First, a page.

Canine Ischemic Dermatopathy
Canine familial dermatomyositis
By Drs. Charan Ganta and Sarah Schneider
Canine ischemic dermatopathies include a group of vasculopathic skin diseases that result in decreased oxygenated blood supply to the skin. These include juvenile and adult onset types (Table 1).
Canine familial dermatomyositis is a juvenile onset ischemic dermatopathy and myopathy that is most commonly reported in Collies, Shetland Sheepdogs, Beaucerons, Belgian Tervurens and Portuguese Water Dogs.
The clinical signs manifest typically between 1.5 to 6 months of age. The disease initially shows signs of alopecia, erythema, crusting, erosions, ulcerations, progressing to scarring alopecia and hyper or hypopigmentation with sloughing of skin, usually on the bony prominences. Often these lesions are complicated by secondary infections due to immune suppression. Dermatitis is not often associated with myositis, but when present, the masticatory muscles are most commonly affected. Peripheral muscle involvement can lead to generalized weakness. Megaesophagus is another complication, but is rarely reported.
Figure 1. Collie mix female dog. Bilateral, non-symmetric alopecia with scarring and hypopigmentation on the dorsal skin of the nose with involvement and multifocal erosions of the nasal planum. Photo courtesy of ISVD.
Etiology and Pathogenesis
Due to a strong breed predilection, a genetic component to this disease is believed to be present. The pathogenesis of dermatomyositis remains unknown; the presence of antigen-antibody complexes in the vessel walls suggests a type III hypersensitivity reaction. In addition, elevated serum complement levels and class G immunoglobulins have also been demonstrated.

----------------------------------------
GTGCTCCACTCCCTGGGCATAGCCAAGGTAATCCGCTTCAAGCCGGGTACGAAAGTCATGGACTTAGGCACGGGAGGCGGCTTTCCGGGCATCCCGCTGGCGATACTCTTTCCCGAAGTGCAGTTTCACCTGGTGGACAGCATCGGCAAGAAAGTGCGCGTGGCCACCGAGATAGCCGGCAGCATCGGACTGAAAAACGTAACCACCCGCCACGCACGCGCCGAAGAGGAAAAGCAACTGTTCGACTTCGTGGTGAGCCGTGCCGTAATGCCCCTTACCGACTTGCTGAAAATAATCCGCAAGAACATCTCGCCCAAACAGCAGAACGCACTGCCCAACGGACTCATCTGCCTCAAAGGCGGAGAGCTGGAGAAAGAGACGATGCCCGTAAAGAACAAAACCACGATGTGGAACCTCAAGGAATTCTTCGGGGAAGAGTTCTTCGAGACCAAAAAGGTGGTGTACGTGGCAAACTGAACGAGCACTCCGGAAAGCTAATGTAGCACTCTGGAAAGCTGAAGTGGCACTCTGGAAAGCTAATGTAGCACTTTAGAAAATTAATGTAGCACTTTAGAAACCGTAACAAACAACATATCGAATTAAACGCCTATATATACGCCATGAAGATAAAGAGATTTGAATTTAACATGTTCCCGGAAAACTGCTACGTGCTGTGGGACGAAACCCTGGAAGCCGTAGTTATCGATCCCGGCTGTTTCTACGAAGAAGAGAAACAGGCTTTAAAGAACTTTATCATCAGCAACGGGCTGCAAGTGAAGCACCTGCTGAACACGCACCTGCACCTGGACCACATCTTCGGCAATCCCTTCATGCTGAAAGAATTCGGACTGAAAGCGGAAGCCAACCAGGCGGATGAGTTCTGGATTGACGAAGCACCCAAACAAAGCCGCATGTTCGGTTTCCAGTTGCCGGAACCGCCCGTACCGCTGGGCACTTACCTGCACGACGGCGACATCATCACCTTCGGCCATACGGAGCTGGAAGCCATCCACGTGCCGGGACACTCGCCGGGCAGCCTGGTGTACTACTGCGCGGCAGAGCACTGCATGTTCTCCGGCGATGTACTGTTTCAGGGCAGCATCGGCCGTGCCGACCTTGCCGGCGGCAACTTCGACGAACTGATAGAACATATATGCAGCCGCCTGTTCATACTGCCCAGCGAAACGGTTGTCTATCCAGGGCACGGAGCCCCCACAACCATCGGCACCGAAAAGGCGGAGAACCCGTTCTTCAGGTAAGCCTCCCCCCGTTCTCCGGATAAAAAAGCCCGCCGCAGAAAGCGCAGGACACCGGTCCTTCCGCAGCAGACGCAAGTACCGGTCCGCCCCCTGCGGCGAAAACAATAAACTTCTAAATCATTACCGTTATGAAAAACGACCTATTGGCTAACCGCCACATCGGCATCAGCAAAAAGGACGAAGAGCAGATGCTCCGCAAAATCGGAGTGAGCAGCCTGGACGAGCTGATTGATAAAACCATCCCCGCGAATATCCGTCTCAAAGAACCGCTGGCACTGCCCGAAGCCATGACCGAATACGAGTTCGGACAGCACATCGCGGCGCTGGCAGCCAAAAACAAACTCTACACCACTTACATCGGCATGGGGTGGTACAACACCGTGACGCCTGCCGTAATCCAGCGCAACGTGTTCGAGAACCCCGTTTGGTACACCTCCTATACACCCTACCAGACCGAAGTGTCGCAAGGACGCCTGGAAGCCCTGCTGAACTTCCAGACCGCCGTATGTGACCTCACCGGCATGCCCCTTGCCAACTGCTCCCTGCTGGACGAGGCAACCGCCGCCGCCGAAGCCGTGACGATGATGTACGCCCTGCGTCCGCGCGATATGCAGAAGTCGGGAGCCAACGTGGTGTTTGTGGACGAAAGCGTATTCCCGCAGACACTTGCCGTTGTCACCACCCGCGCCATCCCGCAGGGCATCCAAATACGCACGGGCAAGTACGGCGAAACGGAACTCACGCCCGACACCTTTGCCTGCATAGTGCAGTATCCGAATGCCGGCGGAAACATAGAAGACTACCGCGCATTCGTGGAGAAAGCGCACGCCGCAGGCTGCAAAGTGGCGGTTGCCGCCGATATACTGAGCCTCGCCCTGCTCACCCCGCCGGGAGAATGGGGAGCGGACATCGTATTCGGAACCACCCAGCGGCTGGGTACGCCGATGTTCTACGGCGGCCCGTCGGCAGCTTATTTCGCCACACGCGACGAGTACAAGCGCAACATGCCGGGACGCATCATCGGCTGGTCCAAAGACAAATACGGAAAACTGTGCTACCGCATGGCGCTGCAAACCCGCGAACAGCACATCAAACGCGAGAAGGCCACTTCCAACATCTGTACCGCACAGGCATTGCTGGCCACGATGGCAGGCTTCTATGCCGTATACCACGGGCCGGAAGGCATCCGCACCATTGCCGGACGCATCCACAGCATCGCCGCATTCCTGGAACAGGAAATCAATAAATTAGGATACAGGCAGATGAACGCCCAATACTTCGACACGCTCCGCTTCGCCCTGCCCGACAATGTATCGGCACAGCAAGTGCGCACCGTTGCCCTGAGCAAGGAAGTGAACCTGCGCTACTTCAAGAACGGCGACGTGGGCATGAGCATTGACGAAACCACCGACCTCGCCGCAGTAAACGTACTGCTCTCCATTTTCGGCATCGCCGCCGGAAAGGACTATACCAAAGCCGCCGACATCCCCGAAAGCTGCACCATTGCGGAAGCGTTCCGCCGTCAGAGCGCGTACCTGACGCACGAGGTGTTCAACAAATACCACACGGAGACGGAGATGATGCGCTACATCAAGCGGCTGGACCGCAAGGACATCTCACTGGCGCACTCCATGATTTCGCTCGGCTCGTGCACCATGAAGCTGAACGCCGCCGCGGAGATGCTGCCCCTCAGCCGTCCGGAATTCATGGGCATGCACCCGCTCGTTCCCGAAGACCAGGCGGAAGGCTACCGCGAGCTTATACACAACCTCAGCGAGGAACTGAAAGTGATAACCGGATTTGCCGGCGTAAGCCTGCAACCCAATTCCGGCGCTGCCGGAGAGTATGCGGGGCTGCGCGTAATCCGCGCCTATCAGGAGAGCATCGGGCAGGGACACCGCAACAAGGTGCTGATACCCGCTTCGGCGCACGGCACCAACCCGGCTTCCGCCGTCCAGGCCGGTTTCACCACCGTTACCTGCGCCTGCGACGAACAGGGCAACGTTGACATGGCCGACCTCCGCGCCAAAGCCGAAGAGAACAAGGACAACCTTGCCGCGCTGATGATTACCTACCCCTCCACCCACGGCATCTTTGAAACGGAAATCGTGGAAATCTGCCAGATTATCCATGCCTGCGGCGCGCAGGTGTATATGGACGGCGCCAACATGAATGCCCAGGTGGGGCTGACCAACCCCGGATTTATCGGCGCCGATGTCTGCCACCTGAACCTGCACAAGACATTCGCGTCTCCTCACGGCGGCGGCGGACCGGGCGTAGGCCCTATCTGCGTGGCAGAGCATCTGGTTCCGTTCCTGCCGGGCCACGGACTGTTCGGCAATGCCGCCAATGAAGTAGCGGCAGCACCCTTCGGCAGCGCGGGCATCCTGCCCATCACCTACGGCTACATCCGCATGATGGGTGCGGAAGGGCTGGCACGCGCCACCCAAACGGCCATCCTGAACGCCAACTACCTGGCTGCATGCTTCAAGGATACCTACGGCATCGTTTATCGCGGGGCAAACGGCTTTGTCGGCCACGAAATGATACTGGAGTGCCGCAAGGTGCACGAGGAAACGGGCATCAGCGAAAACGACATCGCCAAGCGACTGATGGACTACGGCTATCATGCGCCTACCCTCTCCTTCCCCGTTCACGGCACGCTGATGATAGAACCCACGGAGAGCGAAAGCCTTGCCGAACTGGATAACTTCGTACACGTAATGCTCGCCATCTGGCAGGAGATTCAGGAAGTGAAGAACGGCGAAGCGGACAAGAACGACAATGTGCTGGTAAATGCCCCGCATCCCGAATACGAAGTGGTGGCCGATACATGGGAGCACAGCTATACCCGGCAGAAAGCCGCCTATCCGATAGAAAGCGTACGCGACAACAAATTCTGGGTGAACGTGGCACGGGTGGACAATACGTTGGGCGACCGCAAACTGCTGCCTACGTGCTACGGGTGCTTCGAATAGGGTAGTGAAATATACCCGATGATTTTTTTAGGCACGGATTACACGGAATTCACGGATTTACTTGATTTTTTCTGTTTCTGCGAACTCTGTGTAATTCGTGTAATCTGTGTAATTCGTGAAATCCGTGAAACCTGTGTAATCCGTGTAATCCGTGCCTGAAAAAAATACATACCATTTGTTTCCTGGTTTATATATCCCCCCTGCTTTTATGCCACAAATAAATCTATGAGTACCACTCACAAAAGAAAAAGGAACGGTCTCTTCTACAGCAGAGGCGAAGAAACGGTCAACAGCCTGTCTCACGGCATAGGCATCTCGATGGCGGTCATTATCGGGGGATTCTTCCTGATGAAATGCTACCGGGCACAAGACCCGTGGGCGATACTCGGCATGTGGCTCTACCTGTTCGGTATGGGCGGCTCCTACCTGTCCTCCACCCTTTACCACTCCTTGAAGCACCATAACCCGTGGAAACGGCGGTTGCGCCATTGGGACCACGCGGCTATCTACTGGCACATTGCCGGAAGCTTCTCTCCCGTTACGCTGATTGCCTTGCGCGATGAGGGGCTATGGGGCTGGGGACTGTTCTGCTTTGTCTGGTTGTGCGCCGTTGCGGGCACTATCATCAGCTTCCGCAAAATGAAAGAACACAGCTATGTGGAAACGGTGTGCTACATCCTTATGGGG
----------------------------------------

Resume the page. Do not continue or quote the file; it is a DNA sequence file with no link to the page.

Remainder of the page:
Disease Diagnosis and Sample Collection
The diagnosis of dermatomyositis is based on typical clinical signs, age of onset, breed predilection and distribution with further confirmation by histopathology. Often the disease can be complicated by secondary conditions like pyoderma, demodicosis, dermatophytosis and Malassezia and therefore multiple deep skin biopsy sections from different locations should be submitted along with a complete clinical history. Often the disease diagnosis is complicated by co-existing allergic dermatitis.
The histologic lesions, which are common in all conditions of canine ischemic dermatopathy, are characterized by cell-poor vasculitis (cause vascular compromise and cutaneous ischemia). The vascular changes include loss of endothelial cells, with hyalinization and occasional leukocytoclasia. Altered staining of the collagen, fading atrophy of the follicles is most frequently noticed. In advanced cases, dermal-epidermal vacolation, pigmentary incontinence and artefactual lifting of the epidermis could occur. Muscular lesions when noticed include mixed inflammation, regeneration, fibrosis, and atrophy.
Canine familial dermatomyositis is progressive and management is often challenging and dependent on the stage and severity of the disease and the presence of secondary infections. For case management advice please call the Veterinary Health Center at the Kansas State University College of Veterinary Medicine for a consultation with the clinical dermatologist.
For any additional questions and references related to this newsletter please contact KSVDL Client Care at 866-512-5650 or firstname.lastname@example.org.
|Figure 2. H&E sections. A. Diffuse and moderate to severe follicular atrophy with homogenization and pallor of dermal collagen. B. Cell poor vasculitis with vascular endothelial hyalinization. C. Marked follicular atrophy and pale staining dermal collagen. D. Dermal-epidermal junction showing cell-poor lymphocytic infiltration, with basal cell vacolation and pigmentary incontinence. Photo courtesy of Dr. Charan Ganta (KSVDL) and Dr. Diane Longfellow (Grassland Veterinary Hospital|
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